Rand’s moral ideal is a life of reason, purpose and self-esteem. But reason is obviously not THE answer, since Kellyanne Conway just used it to construct a set of “alternative facts.” Reason is not the answer, Jesus is the answer. Our relationship with God gives reason a chance to flourish.
Jesus doesn’t need to win the argument
One of my favorite proverbs says, “Truth without love kills and love without truth lies.” One side thinks the truth about freedom is worth a few lives. The other side thinks loving the marginalized justifies whatever it takes to defeat oppressors. And on the fight goes, even in the church. In Jesus we have seen the glory of God, full of grace and truth, love and reason. Jesus is the both/and of the binary. He is the reconciliation of the irreconcilable. He’s the end of the endless struggle between polarities.
Ayn Rand has been winning the argument with the baby boomers for their entire adult lives, in the church and out. Now it seems reasonable to be selfish in a good way and seems logical to let unfettered capitalism run over everyone who can’t exercise their “God-given freedom” fast enough or well enough to keep up with the economy. You can see how this argument goes round and round, as Dan Patrick, the Lt. Governor of Texas, said he was willing to sacrifice his life to the virus if he could save the economy for his grandchildren. It seems that love was his answer, but the economy had a reason of its own. Rand would not approve of him sacrificing his life for anyone, but she might approve of surrendering to the “fact” of the virus and letting the weak (or “losers” in the Donald’s parlance) die their death.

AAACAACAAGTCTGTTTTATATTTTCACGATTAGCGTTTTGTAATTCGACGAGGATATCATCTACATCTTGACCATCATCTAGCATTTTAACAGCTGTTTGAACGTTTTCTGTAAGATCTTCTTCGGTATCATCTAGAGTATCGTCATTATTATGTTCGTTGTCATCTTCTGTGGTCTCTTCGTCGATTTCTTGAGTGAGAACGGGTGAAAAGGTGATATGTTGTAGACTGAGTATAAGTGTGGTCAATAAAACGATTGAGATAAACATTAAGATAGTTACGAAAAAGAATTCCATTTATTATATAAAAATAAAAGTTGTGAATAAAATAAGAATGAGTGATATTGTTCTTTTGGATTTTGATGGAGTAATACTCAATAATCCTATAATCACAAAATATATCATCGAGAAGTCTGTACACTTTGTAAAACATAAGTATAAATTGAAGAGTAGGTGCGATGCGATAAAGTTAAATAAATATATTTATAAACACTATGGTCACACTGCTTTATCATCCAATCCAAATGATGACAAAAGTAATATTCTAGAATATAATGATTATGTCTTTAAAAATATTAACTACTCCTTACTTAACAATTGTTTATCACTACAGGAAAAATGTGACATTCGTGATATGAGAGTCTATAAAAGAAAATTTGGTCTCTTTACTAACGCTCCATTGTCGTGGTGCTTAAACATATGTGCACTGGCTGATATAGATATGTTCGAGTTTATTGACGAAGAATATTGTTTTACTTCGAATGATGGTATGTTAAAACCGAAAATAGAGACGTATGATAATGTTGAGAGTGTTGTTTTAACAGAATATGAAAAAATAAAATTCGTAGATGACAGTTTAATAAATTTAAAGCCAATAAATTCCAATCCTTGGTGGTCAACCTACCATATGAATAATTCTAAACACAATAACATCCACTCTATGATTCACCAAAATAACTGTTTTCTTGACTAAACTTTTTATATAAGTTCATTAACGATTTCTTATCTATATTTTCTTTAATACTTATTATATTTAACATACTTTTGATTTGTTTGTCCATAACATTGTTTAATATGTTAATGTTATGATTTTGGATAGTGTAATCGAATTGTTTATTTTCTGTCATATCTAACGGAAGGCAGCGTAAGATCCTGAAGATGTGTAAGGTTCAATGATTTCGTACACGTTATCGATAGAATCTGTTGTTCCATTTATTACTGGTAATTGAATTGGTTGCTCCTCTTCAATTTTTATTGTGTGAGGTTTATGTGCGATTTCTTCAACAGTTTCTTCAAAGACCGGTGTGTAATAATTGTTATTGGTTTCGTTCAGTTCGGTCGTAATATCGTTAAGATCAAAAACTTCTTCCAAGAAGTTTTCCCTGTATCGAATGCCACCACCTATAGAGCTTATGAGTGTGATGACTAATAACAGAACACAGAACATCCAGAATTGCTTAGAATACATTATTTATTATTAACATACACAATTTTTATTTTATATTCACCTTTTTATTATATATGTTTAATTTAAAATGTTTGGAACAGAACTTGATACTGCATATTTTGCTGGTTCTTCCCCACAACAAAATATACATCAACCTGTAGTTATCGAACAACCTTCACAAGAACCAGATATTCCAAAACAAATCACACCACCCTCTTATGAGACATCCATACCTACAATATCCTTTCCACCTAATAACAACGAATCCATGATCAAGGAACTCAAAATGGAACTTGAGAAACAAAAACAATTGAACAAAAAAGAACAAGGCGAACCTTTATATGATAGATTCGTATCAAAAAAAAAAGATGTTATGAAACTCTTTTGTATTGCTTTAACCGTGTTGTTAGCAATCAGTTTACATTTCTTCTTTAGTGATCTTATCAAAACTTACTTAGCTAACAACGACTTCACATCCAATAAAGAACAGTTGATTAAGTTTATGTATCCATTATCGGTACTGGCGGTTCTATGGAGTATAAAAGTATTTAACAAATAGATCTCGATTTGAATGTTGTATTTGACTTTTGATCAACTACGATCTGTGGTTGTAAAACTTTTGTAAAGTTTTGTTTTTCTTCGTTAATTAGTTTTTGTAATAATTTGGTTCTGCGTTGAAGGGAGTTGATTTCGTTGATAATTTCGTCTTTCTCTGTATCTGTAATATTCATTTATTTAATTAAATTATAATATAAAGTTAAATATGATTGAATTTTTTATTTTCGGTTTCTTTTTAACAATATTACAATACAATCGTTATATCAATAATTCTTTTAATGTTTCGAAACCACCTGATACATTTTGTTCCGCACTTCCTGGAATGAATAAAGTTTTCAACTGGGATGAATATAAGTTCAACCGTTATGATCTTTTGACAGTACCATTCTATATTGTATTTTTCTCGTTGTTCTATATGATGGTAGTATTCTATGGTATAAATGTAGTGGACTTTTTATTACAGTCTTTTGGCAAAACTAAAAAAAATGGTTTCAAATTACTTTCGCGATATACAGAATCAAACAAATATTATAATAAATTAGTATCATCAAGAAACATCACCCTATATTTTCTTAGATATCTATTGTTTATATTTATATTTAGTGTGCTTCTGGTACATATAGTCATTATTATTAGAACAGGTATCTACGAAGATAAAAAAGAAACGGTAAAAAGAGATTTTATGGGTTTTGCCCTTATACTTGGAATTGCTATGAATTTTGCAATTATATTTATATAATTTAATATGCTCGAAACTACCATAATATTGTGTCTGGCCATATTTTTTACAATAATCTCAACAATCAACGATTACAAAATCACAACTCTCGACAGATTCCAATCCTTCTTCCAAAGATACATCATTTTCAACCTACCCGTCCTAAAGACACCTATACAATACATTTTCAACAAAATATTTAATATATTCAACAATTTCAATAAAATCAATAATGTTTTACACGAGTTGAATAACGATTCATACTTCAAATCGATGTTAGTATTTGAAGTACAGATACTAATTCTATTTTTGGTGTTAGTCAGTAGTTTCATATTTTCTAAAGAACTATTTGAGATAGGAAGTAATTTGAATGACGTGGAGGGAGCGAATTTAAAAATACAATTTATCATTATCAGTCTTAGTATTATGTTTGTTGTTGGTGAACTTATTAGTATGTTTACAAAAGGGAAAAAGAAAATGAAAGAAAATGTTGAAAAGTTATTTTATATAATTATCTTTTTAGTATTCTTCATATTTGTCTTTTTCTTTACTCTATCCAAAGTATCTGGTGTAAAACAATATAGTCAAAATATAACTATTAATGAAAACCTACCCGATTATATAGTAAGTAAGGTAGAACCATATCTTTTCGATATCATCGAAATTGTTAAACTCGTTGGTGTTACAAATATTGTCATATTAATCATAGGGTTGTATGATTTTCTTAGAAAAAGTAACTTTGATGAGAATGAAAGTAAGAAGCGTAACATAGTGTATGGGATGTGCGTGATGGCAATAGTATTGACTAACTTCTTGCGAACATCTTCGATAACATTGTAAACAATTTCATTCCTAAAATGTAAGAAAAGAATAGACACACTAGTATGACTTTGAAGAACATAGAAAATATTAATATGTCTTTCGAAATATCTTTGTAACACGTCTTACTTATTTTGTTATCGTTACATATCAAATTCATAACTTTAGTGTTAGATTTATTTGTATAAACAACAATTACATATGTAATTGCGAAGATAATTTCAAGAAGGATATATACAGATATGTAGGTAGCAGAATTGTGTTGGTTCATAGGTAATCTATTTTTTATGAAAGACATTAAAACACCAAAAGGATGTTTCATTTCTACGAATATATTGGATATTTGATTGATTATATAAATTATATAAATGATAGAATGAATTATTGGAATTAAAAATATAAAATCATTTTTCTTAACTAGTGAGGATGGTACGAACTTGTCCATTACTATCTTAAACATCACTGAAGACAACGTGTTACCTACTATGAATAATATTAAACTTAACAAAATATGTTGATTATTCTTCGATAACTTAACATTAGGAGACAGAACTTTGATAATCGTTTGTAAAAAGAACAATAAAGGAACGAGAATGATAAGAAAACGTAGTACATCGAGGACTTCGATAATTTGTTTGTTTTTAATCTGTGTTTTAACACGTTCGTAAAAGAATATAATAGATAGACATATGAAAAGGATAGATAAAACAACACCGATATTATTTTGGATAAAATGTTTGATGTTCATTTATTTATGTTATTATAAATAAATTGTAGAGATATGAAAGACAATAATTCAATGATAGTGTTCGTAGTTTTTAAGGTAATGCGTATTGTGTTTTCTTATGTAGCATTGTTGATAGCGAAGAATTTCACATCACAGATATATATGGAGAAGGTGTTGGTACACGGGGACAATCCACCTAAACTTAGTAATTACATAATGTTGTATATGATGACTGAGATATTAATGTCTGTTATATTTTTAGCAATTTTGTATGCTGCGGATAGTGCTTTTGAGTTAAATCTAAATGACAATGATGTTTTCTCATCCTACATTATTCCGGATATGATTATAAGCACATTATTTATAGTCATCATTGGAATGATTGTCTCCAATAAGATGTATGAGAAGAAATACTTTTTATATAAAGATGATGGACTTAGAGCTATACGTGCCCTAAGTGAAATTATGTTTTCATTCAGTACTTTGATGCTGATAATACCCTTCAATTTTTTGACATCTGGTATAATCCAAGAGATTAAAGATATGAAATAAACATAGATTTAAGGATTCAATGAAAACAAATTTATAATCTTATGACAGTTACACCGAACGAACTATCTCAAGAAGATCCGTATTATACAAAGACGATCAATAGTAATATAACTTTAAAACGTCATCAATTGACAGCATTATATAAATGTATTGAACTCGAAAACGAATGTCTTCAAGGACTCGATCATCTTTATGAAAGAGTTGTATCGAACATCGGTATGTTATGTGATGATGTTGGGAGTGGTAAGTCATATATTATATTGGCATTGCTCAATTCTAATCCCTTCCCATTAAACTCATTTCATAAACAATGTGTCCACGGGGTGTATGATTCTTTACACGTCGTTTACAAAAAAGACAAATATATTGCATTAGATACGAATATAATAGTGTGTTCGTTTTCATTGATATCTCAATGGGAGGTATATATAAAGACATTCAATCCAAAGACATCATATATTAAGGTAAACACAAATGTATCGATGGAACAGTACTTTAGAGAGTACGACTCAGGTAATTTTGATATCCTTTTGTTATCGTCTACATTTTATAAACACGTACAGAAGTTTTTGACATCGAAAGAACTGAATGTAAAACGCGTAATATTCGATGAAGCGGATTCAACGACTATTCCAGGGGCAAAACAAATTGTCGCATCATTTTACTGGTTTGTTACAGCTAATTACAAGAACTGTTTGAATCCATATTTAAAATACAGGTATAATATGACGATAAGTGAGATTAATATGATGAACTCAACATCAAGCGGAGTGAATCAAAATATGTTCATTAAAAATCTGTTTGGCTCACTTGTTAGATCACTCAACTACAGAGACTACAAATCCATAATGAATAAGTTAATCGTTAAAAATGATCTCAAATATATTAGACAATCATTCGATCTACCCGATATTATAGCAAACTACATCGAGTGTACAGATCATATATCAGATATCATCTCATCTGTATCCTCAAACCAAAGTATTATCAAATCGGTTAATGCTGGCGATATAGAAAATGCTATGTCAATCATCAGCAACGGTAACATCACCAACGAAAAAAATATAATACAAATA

What started all this was an old song squeezing into my meditation. As it turns out, love is not the answer, but love is sure my problem. I don’t want to give it up just because I live in the middle of a constant argument — potentially despised by one side and deserted by another. I am trying to learn the Jesus, third-way love, walking a narrow path right down the middle of the binary arguments of the world which just go on and on. For some, that endless argument seems to pass for eternal life, whether anyone wants to live it or not, or just a feature of a pluralist society, whether a society exists or not. I am grateful that Jesus promises and demonstrates an eternity worth living in a community worth building.